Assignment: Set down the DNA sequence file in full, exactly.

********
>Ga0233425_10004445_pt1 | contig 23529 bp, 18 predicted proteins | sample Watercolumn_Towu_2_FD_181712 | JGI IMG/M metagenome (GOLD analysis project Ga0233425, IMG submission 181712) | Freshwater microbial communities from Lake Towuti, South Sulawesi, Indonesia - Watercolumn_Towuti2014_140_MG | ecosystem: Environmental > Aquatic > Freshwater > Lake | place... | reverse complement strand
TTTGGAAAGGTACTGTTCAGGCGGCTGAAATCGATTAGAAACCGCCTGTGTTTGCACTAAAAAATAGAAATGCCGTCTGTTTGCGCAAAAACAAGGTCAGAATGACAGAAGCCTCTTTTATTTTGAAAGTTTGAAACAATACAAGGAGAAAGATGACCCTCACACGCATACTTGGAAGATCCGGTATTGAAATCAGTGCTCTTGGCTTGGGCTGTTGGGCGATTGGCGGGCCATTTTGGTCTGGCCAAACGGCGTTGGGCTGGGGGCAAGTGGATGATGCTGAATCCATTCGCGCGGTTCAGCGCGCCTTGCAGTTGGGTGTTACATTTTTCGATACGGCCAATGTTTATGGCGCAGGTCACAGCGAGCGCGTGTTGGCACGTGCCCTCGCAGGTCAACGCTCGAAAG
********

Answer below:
>Ga0233425_10004445_pt1 | contig 23529 bp, 18 predicted proteins | sample Watercolumn_Towu_2_FD_181712 | JGI IMG/M metagenome (GOLD analysis project Ga0233425, IMG submission 181712) | Freshwater microbial communities from Lake Towuti, South Sulawesi, Indonesia - Watercolumn_Towuti2014_140_MG | ecosystem: Environmental > Aquatic > Freshwater > Lake | place... | reverse complement strand
TTTGGAAAGGTACTGTTCAGGCGGCTGAAATCGATTAGAAACCGCCTGTGTTTGCACTAAAAAATAGAAATGCCGTCTGTTTGCGCAAAAACAAGGTCAGAATGACAGAAGCCTCTTTTATTTTGAAAGTTTGAAACAATACAAGGAGAAAGATGACCCTCACACGCATACTTGGAAGATCCGGTATTGAAATCAGTGCTCTTGGCTTGGGCTGTTGGGCGATTGGCGGGCCATTTTGGTCTGGCCAAACGGCGTTGGGCTGGGGGCAAGTGGATGATGCTGAATCCATTCGCGCGGTTCAGCGCGCCTTGCAGTTGGGTGTTACATTTTTCGATACGGCCAATGTTTATGGCGCAGGTCACAGCGAGCGCGTGTTGGCACGTGCCCTCGCAGGTCAACGCTCGAAAG